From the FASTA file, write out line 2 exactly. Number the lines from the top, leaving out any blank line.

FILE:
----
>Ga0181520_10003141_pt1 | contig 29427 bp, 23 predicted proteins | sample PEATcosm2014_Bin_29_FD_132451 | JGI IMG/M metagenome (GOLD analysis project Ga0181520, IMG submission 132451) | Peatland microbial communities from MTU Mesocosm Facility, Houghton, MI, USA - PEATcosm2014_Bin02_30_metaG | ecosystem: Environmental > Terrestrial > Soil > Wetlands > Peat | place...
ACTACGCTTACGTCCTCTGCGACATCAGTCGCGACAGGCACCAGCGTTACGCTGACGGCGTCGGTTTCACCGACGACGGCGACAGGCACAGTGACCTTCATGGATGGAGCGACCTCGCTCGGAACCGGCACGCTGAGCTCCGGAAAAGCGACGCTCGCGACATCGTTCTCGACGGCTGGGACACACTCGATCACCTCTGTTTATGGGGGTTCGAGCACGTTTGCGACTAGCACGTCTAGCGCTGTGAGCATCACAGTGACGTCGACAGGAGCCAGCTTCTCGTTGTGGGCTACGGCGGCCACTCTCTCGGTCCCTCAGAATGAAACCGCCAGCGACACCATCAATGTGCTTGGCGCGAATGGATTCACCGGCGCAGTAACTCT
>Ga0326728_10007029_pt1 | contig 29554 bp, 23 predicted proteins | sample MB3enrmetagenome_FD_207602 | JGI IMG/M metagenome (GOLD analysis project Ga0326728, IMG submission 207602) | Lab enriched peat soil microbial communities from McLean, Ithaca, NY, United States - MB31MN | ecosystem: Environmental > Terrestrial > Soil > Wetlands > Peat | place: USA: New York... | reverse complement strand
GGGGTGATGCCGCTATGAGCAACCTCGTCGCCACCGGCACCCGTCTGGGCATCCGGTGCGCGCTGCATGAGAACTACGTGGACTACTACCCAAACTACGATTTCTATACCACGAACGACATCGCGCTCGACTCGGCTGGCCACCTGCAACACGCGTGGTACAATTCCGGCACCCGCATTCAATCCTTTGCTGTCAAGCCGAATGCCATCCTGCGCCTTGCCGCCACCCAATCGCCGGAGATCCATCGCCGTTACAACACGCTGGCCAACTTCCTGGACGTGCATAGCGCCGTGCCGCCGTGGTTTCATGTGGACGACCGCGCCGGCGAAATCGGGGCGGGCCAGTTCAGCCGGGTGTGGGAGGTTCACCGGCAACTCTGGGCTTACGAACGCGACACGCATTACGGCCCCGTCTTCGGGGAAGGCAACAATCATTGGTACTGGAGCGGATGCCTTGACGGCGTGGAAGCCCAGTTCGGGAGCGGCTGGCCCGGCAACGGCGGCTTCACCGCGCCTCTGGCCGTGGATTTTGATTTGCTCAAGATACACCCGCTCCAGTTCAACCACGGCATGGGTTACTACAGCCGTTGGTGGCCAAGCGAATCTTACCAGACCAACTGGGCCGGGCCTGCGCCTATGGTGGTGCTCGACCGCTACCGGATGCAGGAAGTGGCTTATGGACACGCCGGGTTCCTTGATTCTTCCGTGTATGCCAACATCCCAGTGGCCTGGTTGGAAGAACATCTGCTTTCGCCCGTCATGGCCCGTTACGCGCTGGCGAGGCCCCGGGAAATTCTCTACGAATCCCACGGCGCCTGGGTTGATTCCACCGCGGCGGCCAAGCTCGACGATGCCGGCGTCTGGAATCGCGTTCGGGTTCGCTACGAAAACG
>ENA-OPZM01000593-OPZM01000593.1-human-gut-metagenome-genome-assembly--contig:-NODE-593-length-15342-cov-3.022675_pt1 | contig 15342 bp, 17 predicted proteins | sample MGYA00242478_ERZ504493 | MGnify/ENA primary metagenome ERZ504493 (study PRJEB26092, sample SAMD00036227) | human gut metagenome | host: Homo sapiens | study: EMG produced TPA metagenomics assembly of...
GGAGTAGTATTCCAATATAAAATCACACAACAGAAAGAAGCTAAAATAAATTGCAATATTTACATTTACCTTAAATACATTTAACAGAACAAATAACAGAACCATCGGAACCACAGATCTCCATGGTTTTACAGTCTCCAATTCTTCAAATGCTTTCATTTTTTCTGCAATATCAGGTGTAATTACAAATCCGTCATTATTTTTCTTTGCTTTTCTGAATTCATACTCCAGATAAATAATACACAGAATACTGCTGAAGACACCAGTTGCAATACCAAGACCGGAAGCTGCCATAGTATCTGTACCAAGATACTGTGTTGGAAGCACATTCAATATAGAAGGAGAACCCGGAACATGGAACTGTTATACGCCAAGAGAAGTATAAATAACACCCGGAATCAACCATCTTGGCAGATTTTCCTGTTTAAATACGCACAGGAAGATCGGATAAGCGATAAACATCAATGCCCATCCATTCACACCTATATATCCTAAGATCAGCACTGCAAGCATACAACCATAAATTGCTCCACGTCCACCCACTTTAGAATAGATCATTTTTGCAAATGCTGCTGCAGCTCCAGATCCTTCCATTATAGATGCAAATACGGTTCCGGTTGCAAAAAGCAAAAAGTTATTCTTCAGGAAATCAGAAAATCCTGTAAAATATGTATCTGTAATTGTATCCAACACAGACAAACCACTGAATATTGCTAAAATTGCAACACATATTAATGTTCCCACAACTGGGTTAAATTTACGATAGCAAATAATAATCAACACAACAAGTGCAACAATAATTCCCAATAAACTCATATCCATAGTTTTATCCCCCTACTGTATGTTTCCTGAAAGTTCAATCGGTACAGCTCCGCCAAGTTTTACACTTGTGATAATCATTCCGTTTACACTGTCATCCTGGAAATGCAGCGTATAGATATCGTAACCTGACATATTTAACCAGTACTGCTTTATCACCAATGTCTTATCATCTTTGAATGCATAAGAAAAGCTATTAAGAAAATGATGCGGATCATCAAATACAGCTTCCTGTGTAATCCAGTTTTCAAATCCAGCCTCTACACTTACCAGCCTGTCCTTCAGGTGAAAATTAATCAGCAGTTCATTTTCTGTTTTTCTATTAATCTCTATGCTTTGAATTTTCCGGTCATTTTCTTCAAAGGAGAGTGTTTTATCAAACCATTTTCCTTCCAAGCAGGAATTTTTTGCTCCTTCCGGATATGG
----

ACTACGCTTACGTCCTCTGCGACATCAGTCGCGACAGGCACCAGCGTTACGCTGACGGCGTCGGTTTCACCGACGACGGCGACAGGCACAGTGACCTTCATGGATGGAGCGACCTCGCTCGGAACCGGCACGCTGAGCTCCGGAAAAGCGACGCTCGCGACATCGTTCTCGACGGCTGGGACACACTCGATCACCTCTGTTTATGGGGGTTCGAGCACGTTTGCGACTAGCACGTCTAGCGCTGTGAGCATCACAGTGACGTCGACAGGAGCCAGCTTCTCGTTGTGGGCTACGGCGGCCACTCTCTCGGTCCCTCAGAATGAAACCGCCAGCGACACCATCAATGTGCTTGGCGCGAATGGATTCACCGGCGCAGTAACTCT